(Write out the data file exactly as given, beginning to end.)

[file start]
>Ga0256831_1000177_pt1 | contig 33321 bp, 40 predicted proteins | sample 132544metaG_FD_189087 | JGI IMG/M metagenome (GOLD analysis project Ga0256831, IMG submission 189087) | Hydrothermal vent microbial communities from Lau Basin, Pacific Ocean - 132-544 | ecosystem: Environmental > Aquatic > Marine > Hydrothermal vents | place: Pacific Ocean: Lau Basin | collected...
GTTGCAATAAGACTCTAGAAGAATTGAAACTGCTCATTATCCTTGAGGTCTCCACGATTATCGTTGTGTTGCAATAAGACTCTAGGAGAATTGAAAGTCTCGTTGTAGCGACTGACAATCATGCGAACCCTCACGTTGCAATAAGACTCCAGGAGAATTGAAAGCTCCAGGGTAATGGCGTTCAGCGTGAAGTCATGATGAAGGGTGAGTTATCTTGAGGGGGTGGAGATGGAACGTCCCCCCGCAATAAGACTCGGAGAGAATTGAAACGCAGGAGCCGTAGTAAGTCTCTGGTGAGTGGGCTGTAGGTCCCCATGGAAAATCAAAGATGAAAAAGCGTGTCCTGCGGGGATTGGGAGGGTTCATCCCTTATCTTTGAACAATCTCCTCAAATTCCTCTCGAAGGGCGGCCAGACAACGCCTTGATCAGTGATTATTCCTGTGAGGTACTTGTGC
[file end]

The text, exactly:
>Ga0256831_1000177_pt1 | contig 33321 bp, 40 predicted proteins | sample 132544metaG_FD_189087 | JGI IMG/M metagenome (GOLD analysis project Ga0256831, IMG submission 189087) | Hydrothermal vent microbial communities from Lau Basin, Pacific Ocean - 132-544 | ecosystem: Environmental > Aquatic > Marine > Hydrothermal vents | place: Pacific Ocean: Lau Basin | collected...
GTTGCAATAAGACTCTAGAAGAATTGAAACTGCTCATTATCCTTGAGGTCTCCACGATTATCGTTGTGTTGCAATAAGACTCTAGGAGAATTGAAAGTCTCGTTGTAGCGACTGACAATCATGCGAACCCTCACGTTGCAATAAGACTCCAGGAGAATTGAAAGCTCCAGGGTAATGGCGTTCAGCGTGAAGTCATGATGAAGGGTGAGTTATCTTGAGGGGGTGGAGATGGAACGTCCCCCCGCAATAAGACTCGGAGAGAATTGAAACGCAGGAGCCGTAGTAAGTCTCTGGTGAGTGGGCTGTAGGTCCCCATGGAAAATCAAAGATGAAAAAGCGTGTCCTGCGGGGATTGGGAGGGTTCATCCCTTATCTTTGAACAATCTCCTCAAATTCCTCTCGAAGGGCGGCCAGACAACGCCTTGATCAGTGATTATTCCTGTGAGGTACTTGTGC